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Claims(30)
What is claimed is:
1. A system for providing from a remote computer system, over a network, remote control of a peripheral device of a host computer system, wherein the host computer system has a processor, a memory, and a binary input/output system (BIOS) that supports the loading of BIOS extensions into the host memory for execution by the host processor, the system comprising:
an adapter card comprising:
a processor;
a network interface controller providing an interface to the network;
a peripheral device interface controller to which the peripheral device is connected;
a communications client program executing on said processor of the adapter card; and
at least one computer-readable medium having stored therein a BIOS extension for said peripheral device interface comprising first program code and second program code, the second program code being embedded within the first program code and defining a separate server program, the BIOS extension being loaded into the host memory during execution of the host computer system BIOS,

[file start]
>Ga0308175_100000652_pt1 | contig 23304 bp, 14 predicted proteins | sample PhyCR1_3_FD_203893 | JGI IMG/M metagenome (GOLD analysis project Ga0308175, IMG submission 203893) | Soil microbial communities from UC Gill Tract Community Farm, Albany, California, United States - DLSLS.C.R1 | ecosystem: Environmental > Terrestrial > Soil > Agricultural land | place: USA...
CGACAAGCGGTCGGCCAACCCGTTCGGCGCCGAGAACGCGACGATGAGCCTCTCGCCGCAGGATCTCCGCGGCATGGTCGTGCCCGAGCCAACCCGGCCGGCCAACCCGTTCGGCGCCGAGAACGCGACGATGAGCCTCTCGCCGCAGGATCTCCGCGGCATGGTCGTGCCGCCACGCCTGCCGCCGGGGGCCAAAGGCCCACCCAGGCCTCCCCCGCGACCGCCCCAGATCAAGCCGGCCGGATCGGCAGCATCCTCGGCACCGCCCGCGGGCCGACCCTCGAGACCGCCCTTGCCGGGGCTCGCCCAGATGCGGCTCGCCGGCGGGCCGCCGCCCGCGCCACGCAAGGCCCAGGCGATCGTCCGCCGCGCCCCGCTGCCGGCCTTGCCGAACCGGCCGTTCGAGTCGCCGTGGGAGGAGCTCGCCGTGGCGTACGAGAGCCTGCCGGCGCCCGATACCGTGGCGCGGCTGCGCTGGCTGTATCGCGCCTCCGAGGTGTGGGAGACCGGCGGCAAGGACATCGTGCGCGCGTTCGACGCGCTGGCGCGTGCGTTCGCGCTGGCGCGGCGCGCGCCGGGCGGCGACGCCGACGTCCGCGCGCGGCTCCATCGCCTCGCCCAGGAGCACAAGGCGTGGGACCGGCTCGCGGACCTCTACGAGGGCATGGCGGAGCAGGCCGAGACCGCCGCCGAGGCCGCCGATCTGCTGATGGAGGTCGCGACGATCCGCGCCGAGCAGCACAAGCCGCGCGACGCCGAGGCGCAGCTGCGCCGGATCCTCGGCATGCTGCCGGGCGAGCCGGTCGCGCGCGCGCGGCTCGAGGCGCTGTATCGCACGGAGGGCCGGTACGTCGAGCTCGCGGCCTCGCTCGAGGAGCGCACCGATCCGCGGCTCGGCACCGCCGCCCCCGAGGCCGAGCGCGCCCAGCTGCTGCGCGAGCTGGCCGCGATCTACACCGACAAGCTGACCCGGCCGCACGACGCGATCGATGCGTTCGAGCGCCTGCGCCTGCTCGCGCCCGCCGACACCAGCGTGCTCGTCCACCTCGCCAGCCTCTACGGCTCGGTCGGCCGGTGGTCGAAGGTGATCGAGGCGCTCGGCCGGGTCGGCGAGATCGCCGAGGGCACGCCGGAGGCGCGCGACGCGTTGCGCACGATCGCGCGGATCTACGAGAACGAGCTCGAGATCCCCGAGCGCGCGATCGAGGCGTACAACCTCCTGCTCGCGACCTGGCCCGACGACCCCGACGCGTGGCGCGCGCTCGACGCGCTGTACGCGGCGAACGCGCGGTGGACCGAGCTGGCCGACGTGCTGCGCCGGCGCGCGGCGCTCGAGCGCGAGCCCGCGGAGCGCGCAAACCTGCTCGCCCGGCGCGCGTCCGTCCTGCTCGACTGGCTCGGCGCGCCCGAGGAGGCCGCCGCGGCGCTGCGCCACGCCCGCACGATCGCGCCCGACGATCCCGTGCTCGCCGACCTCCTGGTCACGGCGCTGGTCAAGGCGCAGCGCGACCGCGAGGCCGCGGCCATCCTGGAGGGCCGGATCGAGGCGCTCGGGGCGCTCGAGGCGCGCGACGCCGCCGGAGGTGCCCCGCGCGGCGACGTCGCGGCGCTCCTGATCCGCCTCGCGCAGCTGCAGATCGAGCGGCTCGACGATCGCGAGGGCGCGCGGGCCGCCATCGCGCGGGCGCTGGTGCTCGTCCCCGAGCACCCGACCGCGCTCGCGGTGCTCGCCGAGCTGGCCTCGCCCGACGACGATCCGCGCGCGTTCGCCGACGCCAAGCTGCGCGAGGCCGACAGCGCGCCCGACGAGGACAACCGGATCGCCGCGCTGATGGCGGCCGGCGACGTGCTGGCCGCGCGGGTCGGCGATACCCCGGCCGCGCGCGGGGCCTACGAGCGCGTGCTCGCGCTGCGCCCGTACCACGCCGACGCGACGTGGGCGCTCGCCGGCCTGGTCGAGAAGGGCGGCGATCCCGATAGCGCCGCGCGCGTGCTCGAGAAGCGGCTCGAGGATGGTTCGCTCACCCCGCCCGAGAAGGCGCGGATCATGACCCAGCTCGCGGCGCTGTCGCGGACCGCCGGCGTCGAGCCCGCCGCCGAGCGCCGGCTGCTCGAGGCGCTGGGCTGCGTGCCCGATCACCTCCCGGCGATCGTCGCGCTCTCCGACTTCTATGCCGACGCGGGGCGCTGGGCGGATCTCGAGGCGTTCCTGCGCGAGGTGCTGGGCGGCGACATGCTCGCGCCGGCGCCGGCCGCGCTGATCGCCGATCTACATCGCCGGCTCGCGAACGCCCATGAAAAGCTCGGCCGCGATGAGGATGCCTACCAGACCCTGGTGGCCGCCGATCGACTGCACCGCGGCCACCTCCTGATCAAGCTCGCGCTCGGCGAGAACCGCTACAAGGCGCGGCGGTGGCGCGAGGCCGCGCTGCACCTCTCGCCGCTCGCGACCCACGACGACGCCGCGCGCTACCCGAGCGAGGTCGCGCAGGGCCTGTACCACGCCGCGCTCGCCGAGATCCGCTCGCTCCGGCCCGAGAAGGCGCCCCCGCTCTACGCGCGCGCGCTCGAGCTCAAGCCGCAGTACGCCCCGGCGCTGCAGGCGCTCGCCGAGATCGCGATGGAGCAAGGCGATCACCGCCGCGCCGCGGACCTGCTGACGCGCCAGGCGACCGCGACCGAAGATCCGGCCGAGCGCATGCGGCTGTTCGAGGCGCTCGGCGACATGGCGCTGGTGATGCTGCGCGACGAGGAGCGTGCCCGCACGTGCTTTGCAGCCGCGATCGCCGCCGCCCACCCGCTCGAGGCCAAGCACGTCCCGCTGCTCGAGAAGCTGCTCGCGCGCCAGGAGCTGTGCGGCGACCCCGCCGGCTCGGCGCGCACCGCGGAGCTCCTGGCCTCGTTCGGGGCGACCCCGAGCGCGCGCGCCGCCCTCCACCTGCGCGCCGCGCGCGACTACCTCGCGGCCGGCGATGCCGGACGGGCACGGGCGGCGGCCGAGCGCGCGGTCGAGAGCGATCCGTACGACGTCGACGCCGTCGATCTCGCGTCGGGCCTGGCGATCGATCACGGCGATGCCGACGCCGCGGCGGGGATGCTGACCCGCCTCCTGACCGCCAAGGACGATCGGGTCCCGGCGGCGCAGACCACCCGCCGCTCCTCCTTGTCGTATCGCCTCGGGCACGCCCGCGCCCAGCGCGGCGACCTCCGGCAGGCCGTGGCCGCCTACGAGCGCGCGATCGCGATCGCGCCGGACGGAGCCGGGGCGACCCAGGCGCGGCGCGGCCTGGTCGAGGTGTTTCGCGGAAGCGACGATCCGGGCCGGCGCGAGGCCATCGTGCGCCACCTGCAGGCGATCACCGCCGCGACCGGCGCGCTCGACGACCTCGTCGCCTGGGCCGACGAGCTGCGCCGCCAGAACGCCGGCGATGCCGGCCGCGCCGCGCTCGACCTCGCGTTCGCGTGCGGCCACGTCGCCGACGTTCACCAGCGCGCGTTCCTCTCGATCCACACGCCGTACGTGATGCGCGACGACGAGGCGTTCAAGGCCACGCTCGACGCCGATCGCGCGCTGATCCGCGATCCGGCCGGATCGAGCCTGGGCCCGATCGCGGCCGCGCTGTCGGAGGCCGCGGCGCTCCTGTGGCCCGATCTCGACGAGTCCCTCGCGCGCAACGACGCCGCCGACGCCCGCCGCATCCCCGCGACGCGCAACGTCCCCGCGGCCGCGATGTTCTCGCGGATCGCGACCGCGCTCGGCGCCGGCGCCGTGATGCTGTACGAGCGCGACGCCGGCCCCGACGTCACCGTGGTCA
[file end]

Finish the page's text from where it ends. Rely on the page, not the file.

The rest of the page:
the first program code of the BIOS extension, when executed by the host processor, performing the following steps:
(i) copying the second program code defining the server program to a new location in the host memory; and
(ii) hooking the new location of the server program to an interrupt of the host computer system to cause the host processor to initiate execution of the server program on the host computer system upon a subsequent occurrence of that interrupt,
the server program, when executed on the host processor, establishing communications with the communications client program on the adapter card; and